In 2013-2014, as a result of a collaboration between the Fair Labor Association and Sciences Po, I undertook a Capstone project seeking to understand the complexity of the concept of a living wage, which has gained prominence over the past decade. Governments, NGOs, and multinational companies continue to adopt a sustainable development agenda, but lack of consensus as to what constitutes a living wage and how to implement it in practice impedes its universal implementation.
The study had two parts: First was an analysis of 18 living wage thresholds developed by a variety of stakeholders and a comparison to government minimum wage levels and starting wages of a major multinational company in 155 locations across 39 countries. The second case study tested the practical implications of establishing a living wage threshold in Northern Vietnam, including fieldwork in three factories in the garment industry, workers’ expenditures surveys, and interviews with workers, suppliers, government, and trade unions.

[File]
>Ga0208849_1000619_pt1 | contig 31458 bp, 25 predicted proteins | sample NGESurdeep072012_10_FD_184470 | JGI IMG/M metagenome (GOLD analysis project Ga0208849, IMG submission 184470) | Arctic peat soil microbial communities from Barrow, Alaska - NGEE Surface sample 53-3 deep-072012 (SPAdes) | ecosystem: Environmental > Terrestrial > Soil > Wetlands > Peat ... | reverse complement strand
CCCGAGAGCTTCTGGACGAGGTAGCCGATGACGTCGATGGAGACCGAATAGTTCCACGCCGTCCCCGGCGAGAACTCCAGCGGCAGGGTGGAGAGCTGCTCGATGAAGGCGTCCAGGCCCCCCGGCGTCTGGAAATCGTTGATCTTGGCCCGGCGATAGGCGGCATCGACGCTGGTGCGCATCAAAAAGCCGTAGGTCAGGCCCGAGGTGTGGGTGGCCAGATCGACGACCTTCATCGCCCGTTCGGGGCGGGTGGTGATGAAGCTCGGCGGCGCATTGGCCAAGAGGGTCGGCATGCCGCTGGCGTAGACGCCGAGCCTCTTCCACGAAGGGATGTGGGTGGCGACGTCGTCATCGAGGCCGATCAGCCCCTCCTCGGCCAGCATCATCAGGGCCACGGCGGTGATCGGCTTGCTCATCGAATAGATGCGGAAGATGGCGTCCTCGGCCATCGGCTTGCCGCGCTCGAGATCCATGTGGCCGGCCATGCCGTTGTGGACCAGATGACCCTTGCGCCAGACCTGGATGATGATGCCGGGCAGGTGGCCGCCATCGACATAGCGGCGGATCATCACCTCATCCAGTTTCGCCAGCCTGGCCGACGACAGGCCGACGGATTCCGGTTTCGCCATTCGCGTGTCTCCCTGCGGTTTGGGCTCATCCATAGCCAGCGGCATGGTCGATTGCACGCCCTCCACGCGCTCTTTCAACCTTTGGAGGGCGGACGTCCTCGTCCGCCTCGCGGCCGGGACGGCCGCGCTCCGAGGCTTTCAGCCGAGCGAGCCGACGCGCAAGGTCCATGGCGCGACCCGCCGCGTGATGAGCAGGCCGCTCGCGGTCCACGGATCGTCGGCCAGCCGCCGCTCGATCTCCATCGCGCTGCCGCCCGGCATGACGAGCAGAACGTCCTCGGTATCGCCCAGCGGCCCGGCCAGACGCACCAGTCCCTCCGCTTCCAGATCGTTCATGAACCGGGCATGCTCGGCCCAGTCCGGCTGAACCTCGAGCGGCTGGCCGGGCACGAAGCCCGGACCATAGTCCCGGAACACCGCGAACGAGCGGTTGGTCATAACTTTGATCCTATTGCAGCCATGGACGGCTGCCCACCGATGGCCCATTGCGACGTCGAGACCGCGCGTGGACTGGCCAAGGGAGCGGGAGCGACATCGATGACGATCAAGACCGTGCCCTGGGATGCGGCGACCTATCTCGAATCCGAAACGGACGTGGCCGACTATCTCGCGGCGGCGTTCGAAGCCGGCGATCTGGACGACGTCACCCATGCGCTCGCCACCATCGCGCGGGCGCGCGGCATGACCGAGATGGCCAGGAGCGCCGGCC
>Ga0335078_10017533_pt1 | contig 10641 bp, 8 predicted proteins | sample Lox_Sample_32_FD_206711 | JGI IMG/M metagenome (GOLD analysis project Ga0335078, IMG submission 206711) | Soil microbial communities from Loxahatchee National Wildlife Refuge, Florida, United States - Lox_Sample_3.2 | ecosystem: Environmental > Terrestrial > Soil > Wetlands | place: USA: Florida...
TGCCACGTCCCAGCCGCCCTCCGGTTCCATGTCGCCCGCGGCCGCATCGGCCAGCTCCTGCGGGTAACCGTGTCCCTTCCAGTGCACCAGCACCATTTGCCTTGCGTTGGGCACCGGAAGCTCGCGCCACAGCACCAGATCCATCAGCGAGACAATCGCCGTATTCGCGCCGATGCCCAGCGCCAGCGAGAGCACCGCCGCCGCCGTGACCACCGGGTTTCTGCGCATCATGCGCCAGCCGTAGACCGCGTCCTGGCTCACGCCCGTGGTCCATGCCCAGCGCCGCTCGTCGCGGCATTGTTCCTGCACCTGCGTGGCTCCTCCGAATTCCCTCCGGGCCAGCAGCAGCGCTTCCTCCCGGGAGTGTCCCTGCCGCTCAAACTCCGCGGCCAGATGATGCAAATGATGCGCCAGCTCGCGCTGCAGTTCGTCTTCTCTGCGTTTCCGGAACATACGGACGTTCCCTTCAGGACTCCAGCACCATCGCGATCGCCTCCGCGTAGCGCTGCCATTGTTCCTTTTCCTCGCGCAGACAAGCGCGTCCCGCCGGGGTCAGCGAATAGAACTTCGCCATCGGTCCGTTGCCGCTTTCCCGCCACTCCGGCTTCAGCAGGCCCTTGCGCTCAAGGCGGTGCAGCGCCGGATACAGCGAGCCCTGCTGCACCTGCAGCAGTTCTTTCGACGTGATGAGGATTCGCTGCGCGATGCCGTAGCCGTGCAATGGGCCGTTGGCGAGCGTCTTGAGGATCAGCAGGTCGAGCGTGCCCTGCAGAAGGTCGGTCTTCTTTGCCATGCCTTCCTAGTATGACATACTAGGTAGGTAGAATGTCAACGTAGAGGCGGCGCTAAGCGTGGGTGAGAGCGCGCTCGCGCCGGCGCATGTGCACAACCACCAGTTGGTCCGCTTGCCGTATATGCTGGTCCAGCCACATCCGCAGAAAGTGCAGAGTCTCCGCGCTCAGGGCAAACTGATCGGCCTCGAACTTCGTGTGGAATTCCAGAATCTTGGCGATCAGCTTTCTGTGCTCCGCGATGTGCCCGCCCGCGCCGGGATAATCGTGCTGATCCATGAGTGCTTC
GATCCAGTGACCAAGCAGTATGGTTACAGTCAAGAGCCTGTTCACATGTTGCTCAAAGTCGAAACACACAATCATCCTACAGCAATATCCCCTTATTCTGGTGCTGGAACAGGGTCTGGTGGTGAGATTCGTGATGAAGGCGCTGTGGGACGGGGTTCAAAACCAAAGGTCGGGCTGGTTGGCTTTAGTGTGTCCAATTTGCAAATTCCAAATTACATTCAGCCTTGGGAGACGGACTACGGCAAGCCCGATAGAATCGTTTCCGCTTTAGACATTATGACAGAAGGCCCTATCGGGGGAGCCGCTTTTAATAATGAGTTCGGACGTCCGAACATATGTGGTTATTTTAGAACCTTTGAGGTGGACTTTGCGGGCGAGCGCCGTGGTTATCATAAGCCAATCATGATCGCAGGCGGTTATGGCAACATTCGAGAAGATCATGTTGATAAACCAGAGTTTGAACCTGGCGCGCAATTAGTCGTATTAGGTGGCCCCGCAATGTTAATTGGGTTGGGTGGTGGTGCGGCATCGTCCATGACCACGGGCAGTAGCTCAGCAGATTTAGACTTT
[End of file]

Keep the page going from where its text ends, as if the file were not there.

The team’s research showed significant variation in living wage estimates for the same location that can lead to difficulties in interpretation for key actors, but bottom-up methodologies can complement the top-down, standardized efforts more often used at a large scale. An understanding of the local context and stakeholder interests is essential for establishing reliable and accurate living wage thresholds. Moreover, bottom-up approaches can provide better tools for remediation of working conditions beyond achieving a living wage, which should be considered as a single component of a broader sustainability and worker welfare strategy.